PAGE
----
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Ken Leonard | all galleries >> Cruisin' for a Cure 2004 Vol. #4 > 1949 Ford - Click on photo for lots more info
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1949 Ford - Click on photo for lots more info
09/25/2004 Copyright 2004 Ken Leonard

1949 Ford - Click on photo for lots more info

Orange County Fairgrounds, Costa Mesa, CA

Nikon Coolpix 8700
1/220s f/6.4 at 9.5mm iso50 full exif

other sizes: small medium original
Frank Pizzardi 29-Dec-2007 18:23
In 1949 or 1950 what colors did for have for these cars
Garry Andersen 15-Mar-2007 08:33
Irealy like the body stylehow much to by one
Cam 26-Apr-2005 14:40
Very interesting piece on the great Shoebox. One correction - it was Henry's grandson, Henry II, that got the early release from the military in 1943, when his father, Edsel, passed away.
Rick Johnson 01-Apr-2005 00:10
1949 Ford. This is heralded as the car that saved Ford Motor Company. Henry Ford was certainly one of the most important individuals in automotive history. Perhaps even, it would be fair to say, the most important, since he developed the assembly line and was the first to mass produce an automobile at an affordable price so that it became attainable to the average person. But as the years passed, Mr.Ford became increasingly reluctant to change and innovation, and when he passed away in 1947, Ford was the number three car maker behind GM and Chrysler. Ford was in deep financial trouble, and the Government was worried that it might have to get involved and provide subsidies for it to survive. Ford's son received an early out from military service so that he could provided needed leadership and a new management team to turn it around. Originally, what became the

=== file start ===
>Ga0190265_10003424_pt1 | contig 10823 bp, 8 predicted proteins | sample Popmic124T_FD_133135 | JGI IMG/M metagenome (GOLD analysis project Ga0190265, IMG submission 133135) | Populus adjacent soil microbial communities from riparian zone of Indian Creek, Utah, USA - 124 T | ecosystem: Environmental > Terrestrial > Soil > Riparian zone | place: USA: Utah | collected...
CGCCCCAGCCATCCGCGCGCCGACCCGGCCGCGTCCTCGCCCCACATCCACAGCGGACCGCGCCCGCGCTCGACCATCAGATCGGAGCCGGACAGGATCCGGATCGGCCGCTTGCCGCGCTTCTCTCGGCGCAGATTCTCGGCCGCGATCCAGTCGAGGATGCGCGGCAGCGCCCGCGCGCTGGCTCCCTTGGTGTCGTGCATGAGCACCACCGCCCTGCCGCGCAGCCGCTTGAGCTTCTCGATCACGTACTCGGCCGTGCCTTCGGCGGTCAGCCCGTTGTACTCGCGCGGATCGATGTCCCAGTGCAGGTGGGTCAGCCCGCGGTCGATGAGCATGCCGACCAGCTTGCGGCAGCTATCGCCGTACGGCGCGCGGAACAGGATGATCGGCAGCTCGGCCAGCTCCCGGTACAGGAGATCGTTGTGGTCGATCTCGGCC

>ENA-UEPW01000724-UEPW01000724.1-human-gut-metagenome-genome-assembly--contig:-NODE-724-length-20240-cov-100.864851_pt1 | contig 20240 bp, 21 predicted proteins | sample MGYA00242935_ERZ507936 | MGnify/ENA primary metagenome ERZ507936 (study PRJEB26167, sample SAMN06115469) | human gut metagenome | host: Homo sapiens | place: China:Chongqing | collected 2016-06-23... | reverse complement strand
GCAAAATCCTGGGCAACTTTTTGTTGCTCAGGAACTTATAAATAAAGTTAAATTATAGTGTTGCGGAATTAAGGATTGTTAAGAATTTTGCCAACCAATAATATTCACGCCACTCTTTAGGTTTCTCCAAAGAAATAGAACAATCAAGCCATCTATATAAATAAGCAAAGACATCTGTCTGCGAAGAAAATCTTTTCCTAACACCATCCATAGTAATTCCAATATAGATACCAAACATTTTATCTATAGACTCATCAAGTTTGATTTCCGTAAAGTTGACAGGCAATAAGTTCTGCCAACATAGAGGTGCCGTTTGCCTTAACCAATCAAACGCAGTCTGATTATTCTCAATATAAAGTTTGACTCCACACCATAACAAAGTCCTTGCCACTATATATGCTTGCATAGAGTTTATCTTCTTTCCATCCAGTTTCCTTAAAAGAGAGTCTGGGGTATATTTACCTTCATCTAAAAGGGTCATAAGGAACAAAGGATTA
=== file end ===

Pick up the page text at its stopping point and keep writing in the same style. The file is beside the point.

1949 Mercury, was to become the new post-war Ford. The 1946 through 1948 Fords had been based on pre-war Fords, with minor grille and cosmetic changes. But something new and significantly different in style was needed if Ford was to turn things around.

I recently read an article regarding how the 1949 Ford design originated and how it ultimately became Ford's choice as the 1949 model instead of what became the 1949 Mercury.
A key member of Ford's staff, who presented the design for consideration, had only recently come to Ford after being fired by Studebaker. The story goes that he was very popular with other Studebaker staff, and when he was given only three weeks to come up with an acceptable model for consideration, his former Studebaker buddies secretly helped him at home come up with the design and model that was selected and evolved as the 1949 Ford. Some photographs and clay models labeled "1946 Studebaker Champion" have been recently published that bare a strikingly resemblance to the 1949 Ford. Since it is improbable the a new design could have been produced from scratch in just three weeks, it is speculated that one of these Studebaker models is what he and his friends used. This model was originally considered as the first new post-war Studebaler, but was rejected in favor of a Virgil Exner model and design that did not have the smooth slab-sided body.
Notice that, like the 1950-51 Studebaker, the 1949 Ford had a center "spinner" motif. Perhaps much more subdued and integrated into the grille, but nevertheless, a spinner. Ford continued the spinner theme in some form through the 1954 model year.

Anyway, however it came to market, it was enthusiastically received by the public, and vaulted Ford into second place, and Ford became a serious contender to Chevrolet as the nation's sales leader, surpassing Chevy at the end of the decade in 1957 and 1959.

Those first cars were seriously lacking in fit and finish and quality control. But the public was so taken with the styling, they forgave Ford, and they say....the rest is history.
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